I have been looking back over my life a bit recently and I’ve come to a conclusion that I think might help you. So, let me risk talking about myself for a moment.
Though I am not a fearful person, I have come to realize that at certain important junctures of my life I have let fear rule me. Throughout high school, I did not go aggressively after some of my goals because I let insecurity and fear of failure dominate me. Later, in college, I was a recognized leader, but I might have gone much further had I not clung to the safe and familiar. In the years that followed, I sometimes did not branch out, face my fears, or stand down my critics by achieving my best. I think I missed opportunities, fell short of my potential, and may have dishonored God in the process.
Having come to this conclusion, I was forced to consider why fear and insecurity sometimes won in my life. I have come to see two sources. The first, is that I was a military brat who moved nearly every year of my life before college and who was always the outsider, always the one having to prove myself. Behind even this, though, was that I was raised in an aggressive military and athletic culture in which sarcasm, criticism, punishment, and belittling were used as tools to motivate. As well intentioned as it all may have been, it made my younger years a destabilizing experience.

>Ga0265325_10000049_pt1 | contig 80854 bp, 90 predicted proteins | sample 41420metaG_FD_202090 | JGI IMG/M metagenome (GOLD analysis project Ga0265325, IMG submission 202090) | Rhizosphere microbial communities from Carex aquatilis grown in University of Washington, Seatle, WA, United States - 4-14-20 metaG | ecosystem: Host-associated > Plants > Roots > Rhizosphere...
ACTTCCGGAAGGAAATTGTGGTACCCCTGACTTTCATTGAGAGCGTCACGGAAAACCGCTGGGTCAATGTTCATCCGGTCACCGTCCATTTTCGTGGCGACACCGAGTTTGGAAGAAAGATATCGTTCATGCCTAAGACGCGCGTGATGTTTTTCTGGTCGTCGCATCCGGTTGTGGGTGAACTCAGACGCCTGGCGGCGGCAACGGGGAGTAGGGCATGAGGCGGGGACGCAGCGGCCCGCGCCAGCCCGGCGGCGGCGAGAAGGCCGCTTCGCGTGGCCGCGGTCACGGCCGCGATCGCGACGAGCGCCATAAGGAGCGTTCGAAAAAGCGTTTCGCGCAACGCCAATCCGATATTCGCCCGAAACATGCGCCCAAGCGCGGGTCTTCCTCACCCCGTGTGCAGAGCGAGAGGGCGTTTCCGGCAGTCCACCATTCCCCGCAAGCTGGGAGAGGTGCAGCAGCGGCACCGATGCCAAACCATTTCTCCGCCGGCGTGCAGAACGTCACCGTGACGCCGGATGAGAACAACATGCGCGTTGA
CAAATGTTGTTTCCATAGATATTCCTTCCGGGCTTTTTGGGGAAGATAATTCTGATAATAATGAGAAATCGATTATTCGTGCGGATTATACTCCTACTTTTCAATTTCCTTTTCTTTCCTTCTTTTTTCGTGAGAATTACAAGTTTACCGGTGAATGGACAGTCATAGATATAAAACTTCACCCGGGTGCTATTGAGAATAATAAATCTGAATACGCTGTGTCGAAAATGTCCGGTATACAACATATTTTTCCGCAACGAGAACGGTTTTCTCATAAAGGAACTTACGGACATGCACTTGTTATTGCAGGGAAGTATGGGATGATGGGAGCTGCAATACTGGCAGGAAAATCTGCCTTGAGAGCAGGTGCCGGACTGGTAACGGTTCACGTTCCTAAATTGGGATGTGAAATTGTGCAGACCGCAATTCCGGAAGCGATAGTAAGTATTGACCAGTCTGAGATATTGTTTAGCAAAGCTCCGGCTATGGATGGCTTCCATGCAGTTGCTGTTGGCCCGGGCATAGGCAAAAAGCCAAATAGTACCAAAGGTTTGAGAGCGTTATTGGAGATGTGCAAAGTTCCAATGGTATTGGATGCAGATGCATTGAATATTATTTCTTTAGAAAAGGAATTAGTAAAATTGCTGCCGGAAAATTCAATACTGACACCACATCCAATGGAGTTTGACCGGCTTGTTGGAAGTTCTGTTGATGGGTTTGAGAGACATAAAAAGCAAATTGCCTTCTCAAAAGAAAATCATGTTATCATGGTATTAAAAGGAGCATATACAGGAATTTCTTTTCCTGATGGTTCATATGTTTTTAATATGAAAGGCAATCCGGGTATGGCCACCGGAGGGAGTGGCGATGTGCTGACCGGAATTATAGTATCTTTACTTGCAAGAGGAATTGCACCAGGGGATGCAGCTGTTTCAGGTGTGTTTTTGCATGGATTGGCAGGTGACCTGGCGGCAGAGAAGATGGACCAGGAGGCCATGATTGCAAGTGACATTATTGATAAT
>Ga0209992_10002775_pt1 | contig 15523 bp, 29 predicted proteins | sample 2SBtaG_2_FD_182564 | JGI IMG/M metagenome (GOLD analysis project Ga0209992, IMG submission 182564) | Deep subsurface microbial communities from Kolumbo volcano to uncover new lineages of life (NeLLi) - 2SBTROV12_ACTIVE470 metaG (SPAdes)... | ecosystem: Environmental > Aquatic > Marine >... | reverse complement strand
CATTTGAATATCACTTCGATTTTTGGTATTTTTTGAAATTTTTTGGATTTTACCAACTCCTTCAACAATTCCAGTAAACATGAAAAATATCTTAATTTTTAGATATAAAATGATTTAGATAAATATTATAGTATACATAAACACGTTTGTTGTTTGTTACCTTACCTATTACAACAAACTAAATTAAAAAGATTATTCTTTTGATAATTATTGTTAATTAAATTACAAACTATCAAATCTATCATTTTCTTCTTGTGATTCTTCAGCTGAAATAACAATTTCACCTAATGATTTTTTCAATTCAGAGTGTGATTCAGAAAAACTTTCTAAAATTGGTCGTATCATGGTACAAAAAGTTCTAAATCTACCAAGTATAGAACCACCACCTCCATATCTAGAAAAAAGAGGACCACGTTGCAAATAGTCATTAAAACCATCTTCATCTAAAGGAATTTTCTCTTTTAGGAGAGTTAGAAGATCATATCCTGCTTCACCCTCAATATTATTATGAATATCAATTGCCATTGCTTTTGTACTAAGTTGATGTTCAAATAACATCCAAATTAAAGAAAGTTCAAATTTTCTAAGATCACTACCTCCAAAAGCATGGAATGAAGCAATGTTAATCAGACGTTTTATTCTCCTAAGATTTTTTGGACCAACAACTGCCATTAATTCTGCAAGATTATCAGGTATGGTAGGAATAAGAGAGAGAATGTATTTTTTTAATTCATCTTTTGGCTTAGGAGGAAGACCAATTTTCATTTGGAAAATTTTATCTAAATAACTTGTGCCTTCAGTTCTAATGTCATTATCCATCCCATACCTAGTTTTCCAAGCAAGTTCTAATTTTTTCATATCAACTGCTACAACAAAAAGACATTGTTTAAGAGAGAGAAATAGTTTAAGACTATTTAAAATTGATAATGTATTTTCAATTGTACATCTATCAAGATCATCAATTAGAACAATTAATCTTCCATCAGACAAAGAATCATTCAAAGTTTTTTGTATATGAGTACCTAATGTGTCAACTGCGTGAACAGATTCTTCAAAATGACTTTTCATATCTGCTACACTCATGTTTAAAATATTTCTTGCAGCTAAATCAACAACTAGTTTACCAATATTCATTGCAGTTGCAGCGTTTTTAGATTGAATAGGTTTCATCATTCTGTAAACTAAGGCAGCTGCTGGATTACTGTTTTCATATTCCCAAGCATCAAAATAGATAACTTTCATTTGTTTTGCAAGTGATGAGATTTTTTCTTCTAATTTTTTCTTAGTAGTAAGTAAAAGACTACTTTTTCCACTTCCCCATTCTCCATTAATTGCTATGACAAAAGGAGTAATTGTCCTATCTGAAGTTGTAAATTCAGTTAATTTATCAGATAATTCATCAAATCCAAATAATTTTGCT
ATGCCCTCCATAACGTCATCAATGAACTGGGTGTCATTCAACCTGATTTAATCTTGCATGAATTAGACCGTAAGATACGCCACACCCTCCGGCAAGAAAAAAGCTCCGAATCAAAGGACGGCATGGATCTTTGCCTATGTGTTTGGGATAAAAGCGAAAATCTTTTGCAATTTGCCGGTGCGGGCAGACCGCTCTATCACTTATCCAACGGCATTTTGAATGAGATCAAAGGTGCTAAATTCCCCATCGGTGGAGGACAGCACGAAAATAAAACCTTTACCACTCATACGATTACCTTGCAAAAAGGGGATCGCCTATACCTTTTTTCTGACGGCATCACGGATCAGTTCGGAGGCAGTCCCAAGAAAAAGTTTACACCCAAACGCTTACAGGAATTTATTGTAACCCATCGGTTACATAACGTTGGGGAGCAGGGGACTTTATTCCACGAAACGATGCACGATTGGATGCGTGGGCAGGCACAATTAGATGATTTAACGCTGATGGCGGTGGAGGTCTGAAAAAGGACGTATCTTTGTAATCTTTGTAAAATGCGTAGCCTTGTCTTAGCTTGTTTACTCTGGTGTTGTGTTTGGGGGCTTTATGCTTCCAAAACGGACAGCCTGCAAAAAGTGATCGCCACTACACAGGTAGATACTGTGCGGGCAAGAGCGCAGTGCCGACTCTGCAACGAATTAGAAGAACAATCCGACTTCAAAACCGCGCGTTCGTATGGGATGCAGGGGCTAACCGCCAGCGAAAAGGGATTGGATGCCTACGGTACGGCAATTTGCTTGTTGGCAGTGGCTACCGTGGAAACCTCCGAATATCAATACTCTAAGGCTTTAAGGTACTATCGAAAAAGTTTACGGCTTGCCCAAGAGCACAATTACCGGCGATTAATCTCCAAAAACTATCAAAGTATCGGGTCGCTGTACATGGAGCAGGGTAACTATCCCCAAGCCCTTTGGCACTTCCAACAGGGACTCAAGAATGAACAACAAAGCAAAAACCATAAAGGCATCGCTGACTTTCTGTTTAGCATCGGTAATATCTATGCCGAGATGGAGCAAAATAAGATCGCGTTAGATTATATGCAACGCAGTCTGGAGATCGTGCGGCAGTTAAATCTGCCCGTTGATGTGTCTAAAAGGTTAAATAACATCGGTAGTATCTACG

Had I gone to the root of my fears and insecurities earlier in my life, had I identified the wounds and called in help for healing, there would have been less wasted time in my life. Now, in my fifties, I’m pushing past the message of my early wounds and storming forward in ever increasing health and wholeness. Thank God.
Now what does this have to do with you? I want you to take inventory of your life and see what negative forces have dominated you from time to time. Perhaps your issues aren’t fear and insecurity that come from the wounds of a harsh leadership culture and outsider’s childhood. Perhaps your issues are elsewhere. Locate them. Ponder them. Consider cause and effect. Don’t settle for the easy answer. Try to unearth the source of deformity in your soul. Get help. Seek God. Don’t let up until you are on the road to healing.
I will tell you that for most leaders this is the most important process they can undergo. More than an MBA in leadership or reading another book on success or a promotion or a new level of achievement they need to look at the wounds beneath their lesser behavior and strive to greater heights of wholeness. This will change every single thing in their lives and, since great leadership comes from great souls, new levels of stellar leadership will soon be within reach.